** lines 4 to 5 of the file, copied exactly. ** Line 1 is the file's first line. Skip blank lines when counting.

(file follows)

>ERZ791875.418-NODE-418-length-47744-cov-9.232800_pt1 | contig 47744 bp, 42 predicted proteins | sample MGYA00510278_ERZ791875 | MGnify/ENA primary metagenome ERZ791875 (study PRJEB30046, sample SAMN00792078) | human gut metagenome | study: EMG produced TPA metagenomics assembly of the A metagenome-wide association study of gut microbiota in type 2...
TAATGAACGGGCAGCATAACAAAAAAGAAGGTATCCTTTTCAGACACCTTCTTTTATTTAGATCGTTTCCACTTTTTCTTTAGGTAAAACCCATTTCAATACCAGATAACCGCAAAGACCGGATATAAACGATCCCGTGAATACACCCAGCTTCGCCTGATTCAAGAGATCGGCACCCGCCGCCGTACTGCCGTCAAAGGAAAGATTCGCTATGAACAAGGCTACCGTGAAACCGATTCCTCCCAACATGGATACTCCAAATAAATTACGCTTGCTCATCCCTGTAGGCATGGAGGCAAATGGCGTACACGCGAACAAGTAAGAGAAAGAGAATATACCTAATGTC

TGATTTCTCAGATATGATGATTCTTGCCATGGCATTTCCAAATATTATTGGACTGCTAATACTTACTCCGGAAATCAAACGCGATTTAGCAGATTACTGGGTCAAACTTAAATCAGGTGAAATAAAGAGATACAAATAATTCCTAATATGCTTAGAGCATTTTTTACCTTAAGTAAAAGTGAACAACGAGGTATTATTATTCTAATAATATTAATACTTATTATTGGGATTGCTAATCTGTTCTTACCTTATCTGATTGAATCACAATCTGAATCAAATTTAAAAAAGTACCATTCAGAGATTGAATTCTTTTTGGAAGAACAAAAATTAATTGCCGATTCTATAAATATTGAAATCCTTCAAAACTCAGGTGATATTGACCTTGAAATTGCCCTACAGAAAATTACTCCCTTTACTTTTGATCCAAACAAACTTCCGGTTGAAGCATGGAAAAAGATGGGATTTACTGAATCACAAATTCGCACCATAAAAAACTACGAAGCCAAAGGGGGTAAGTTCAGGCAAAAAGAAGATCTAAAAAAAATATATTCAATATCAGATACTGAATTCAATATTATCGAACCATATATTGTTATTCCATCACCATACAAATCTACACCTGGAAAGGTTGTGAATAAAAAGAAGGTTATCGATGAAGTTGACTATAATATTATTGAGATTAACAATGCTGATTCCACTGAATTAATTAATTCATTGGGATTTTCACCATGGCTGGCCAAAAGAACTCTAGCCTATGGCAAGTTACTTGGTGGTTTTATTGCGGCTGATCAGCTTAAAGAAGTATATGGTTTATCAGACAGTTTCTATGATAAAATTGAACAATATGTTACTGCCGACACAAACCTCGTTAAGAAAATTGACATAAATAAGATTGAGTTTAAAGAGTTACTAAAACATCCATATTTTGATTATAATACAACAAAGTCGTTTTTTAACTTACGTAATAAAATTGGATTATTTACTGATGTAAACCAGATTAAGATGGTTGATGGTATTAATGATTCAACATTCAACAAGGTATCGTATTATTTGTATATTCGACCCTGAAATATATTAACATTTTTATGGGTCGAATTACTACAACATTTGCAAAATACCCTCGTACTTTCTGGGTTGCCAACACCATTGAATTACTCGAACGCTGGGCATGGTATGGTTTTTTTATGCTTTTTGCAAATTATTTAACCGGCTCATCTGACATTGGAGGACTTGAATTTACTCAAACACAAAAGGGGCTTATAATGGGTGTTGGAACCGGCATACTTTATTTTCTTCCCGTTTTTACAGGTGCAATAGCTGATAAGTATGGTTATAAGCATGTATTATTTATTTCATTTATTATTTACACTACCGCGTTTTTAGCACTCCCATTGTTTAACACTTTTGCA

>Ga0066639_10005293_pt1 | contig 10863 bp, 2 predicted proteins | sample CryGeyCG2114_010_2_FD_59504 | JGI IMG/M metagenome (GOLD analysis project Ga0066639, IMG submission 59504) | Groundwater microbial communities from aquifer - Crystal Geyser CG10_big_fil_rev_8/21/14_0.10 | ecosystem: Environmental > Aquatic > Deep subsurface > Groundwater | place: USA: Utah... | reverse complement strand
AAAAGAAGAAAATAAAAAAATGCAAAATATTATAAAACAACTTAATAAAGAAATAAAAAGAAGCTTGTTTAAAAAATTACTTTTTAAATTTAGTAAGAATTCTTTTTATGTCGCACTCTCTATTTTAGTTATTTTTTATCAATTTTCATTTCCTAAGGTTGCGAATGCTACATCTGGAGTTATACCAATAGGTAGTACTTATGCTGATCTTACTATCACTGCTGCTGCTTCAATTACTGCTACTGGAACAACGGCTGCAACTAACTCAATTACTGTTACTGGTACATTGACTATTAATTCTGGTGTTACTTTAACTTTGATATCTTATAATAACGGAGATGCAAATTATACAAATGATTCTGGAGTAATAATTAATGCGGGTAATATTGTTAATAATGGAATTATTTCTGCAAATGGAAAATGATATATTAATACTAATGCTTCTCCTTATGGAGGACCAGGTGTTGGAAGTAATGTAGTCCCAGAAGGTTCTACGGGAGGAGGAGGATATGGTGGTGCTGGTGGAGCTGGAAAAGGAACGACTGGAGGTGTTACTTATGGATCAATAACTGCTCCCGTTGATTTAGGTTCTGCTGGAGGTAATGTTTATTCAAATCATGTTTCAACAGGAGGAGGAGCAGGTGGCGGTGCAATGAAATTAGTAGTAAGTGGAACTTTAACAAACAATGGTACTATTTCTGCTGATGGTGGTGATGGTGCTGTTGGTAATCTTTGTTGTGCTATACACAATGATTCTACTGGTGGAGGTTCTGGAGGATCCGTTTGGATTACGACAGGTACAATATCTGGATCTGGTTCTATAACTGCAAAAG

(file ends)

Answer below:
>Ga0066639_10005293_pt1 | contig 10863 bp, 2 predicted proteins | sample CryGeyCG2114_010_2_FD_59504 | JGI IMG/M metagenome (GOLD analysis project Ga0066639, IMG submission 59504) | Groundwater microbial communities from aquifer - Crystal Geyser CG10_big_fil_rev_8/21/14_0.10 | ecosystem: Environmental > Aquatic > Deep subsurface > Groundwater | place: USA: Utah... | reverse complement strand
AAAAGAAGAAAATAAAAAAATGCAAAATATTATAAAACAACTTAATAAAGAAATAAAAAGAAGCTTGTTTAAAAAATTACTTTTTAAATTTAGTAAGAATTCTTTTTATGTCGCACTCTCTATTTTAGTTATTTTTTATCAATTTTCATTTCCTAAGGTTGCGAATGCTACATCTGGAGTTATACCAATAGGTAGTACTTATGCTGATCTTACTATCACTGCTGCTGCTTCAATTACTGCTACTGGAACAACGGCTGCAACTAACTCAATTACTGTTACTGGTACATTGACTATTAATTCTGGTGTTACTTTAACTTTGATATCTTATAATAACGGAGATGCAAATTATACAAATGATTCTGGAGTAATAATTAATGCGGGTAATATTGTTAATAATGGAATTATTTCTGCAAATGGAAAATGATATATTAATACTAATGCTTCTCCTTATGGAGGACCAGGTGTTGGAAGTAATGTAGTCCCAGAAGGTTCTACGGGAGGAGGAGGATATGGTGGTGCTGGTGGAGCTGGAAAAGGAACGACTGGAGGTGTTACTTATGGATCAATAACTGCTCCCGTTGATTTAGGTTCTGCTGGAGGTAATGTTTATTCAAATCATGTTTCAACAGGAGGAGGAGCAGGTGGCGGTGCAATGAAATTAGTAGTAAGTGGAACTTTAACAAACAATGGTACTATTTCTGCTGATGGTGGTGATGGTGCTGTTGGTAATCTTTGTTGTGCTATACACAATGATTCTACTGGTGGAGGTTCTGGAGGATCCGTTTGGATTACGACAGGTACAATATCTGGATCTGGTTCTATAACTGCAAAAG